The news out of Manchester this week has horrified people around the world. The attack had particular resonance for University of Auckland’s Dr Tom Gregory who has lived, studied and worked in the city. No stranger to terrorism, he is currently researching civilian casualties and the emotional experiences of those touched by contemporary conflict. He reflects on his own reaction to the news from Manchester, and how its citizens will cope with the aftermath.
I always find it tough to watch the footage of a terrorist attack, to look at images of traumatised victims and listen to the testimony of grieving relations. When it happens in a city that you have lived in, then it is even more difficult. Not only do you have a personal connection to the landmarks you are watching in the news – I must have walked past the Arena a hundred times – but you also have a connection to the people. The victims could easily have been students I taught at the university, they could have been colleagues I used to walk past in the corridor or regulars at my local pub.
To be honest, it has knocked me for six.
While our thoughts go immediately to the victims and their families and friends, and questions of how they cope with the public, political, violent deaths of their loved ones, there are other questions that come to mind.
We want to know why Manchester and why this softest of targets? While it is tempting to rush into speculation and debate to find these answers, it is sensible to wait until investigations are a little further along. We should be careful about rushing to conclusions or imposing our own narratives on to events. Although details have begun to emerge about the man responsible and his experiences, we should wait until investigators have a much clearer picture about what he did, and what motivated him to do it.
We also want to know how vulnerable we are and could this happen in New Zealand? The fear engendered by these seemingly random terror attacks is understandable, but we need to keep it in perspective. Although we have seen some horrifying events in cities across Europe, they are still rare. You are much more likely to be killed by a family member or a loved one than you are by a terrorist.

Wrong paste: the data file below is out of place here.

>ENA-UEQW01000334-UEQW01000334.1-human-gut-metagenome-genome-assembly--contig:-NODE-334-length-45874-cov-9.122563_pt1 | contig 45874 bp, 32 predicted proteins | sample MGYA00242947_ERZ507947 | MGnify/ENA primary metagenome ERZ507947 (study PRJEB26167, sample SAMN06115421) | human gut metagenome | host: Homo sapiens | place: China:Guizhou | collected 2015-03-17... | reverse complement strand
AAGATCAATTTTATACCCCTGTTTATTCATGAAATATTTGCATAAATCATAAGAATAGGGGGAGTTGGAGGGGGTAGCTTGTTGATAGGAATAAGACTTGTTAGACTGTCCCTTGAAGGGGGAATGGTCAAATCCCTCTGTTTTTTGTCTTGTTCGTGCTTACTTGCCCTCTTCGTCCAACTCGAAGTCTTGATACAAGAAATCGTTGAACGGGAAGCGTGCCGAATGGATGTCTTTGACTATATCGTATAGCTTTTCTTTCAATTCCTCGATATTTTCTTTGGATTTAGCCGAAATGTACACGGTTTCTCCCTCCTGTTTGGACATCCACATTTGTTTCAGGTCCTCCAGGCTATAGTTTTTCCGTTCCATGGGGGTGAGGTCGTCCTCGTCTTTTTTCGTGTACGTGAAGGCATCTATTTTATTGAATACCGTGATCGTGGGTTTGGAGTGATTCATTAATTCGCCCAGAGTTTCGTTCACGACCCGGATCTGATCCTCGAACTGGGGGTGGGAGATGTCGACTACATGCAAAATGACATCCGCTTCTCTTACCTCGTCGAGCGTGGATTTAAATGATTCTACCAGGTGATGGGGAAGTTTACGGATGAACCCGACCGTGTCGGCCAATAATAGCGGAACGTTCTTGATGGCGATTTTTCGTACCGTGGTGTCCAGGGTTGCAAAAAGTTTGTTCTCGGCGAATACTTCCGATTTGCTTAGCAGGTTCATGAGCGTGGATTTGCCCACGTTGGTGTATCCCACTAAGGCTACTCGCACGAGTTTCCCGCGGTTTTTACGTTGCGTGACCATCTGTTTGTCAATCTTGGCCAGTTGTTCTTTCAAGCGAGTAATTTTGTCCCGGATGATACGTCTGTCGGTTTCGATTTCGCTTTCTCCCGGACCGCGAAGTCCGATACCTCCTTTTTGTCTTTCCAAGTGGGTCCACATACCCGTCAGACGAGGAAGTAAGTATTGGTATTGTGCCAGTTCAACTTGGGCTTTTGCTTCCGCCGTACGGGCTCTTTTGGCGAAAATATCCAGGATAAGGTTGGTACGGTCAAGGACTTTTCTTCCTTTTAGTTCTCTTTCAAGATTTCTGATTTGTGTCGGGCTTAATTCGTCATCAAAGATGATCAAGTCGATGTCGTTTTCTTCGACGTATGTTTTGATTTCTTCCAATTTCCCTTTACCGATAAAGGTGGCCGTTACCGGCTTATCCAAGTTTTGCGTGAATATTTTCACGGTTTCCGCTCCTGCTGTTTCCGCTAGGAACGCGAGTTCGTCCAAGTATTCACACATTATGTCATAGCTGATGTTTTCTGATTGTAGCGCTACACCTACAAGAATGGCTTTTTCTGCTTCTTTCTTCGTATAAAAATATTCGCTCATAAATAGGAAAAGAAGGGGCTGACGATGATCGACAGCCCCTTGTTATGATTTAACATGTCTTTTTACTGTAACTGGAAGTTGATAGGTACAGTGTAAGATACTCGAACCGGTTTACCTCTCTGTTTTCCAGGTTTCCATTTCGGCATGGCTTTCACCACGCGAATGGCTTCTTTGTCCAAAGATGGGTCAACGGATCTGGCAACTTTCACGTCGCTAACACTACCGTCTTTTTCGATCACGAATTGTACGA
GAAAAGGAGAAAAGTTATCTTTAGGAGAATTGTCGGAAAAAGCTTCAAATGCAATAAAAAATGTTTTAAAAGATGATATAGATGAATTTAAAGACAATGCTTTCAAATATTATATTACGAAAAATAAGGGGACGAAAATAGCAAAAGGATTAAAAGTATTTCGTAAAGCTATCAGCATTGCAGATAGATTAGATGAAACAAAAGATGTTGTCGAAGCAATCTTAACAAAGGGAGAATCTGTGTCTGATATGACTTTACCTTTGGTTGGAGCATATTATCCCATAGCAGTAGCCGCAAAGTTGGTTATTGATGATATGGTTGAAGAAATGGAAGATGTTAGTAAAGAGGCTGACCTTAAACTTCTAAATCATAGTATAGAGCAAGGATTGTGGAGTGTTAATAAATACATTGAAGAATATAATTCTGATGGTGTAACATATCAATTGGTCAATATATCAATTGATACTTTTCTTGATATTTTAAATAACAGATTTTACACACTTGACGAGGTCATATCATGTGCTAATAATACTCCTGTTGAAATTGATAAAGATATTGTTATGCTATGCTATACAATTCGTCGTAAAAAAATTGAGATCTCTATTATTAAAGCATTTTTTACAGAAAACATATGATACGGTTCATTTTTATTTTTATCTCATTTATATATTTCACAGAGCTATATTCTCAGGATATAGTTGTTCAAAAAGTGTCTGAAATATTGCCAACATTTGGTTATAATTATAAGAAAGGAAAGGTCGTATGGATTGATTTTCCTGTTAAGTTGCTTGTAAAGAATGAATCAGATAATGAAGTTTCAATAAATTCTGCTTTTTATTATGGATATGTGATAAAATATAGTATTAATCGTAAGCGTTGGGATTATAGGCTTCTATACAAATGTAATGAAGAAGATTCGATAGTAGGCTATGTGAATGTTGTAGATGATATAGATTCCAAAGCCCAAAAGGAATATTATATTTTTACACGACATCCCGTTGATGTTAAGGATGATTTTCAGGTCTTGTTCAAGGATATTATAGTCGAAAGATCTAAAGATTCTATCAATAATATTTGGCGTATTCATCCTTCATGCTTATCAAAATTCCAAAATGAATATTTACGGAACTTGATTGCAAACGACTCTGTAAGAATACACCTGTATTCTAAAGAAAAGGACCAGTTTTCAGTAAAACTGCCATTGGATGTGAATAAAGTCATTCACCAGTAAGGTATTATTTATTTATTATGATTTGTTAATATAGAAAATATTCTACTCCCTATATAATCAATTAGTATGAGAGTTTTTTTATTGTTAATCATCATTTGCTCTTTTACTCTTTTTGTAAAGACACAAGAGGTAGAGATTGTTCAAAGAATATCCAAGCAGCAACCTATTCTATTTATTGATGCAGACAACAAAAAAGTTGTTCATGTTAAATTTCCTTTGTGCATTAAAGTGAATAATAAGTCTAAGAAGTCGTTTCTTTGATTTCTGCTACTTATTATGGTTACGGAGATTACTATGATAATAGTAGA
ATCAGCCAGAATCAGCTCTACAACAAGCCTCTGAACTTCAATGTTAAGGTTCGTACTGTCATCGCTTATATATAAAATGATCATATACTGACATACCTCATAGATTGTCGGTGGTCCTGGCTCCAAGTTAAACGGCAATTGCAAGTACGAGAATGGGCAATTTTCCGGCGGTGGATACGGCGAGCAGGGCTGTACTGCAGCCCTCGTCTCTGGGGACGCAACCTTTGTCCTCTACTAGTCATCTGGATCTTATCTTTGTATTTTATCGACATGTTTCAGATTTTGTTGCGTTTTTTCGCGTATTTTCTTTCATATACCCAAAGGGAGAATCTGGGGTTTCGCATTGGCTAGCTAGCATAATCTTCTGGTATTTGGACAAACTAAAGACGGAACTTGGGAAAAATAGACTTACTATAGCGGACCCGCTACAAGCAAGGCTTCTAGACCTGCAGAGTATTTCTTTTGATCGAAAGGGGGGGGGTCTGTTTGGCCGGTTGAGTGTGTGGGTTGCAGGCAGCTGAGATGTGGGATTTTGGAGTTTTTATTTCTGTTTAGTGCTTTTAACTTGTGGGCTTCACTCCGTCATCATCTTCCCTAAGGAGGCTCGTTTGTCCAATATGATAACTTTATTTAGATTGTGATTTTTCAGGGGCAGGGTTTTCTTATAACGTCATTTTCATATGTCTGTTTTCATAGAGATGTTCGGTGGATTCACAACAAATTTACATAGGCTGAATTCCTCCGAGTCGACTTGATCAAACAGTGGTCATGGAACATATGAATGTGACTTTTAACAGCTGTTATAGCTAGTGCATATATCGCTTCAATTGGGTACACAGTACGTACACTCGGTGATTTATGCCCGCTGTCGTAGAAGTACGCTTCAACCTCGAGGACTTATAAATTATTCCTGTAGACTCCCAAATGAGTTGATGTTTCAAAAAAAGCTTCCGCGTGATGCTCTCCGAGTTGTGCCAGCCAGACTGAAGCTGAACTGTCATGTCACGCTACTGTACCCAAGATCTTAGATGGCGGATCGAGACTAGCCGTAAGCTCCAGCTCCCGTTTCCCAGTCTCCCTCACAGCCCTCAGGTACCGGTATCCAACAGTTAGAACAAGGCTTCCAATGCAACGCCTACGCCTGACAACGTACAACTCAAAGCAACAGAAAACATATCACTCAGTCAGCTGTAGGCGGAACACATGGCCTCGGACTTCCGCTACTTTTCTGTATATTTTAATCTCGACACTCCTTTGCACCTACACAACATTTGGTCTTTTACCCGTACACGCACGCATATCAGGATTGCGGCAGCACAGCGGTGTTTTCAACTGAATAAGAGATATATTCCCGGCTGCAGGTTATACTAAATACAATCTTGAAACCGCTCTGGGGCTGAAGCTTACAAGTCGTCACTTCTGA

What is very real though is the hatred and unrest that can be whipped up by atrocities like this. Right-wing groups have already tried to hijack the city’s grief and use it for their own ends. Already there have been attacks on mosques and not-too-subtle language used about certain communities in the press. The worry is that this attack will be used, cynically, to further stigmatise and alienate the Muslim community.
So far, and overwhelmingly, the response from Mancunians has been one of solidarity and concern. It is a genuinely multicultural city and has responded in a genuinely multicultural manner. We have already heard stories about the Sikh taxi driver who, along with taxi drivers, gave free lifts home to those who were at the hospital, we have seen pictures of a Rabbi from a local synagogue handing out coffees to the police and members of the Muslim community have come together to raise funds for the victims and their families.
These stories of cohesion and commonality amid the horror are crucial: We will not defeat terrorism by allowing our communities to be torn apart, but by coming together to understand what drives individuals to commit such heinous acts and doing the painstaking work that is needed to help those who are vulnerable.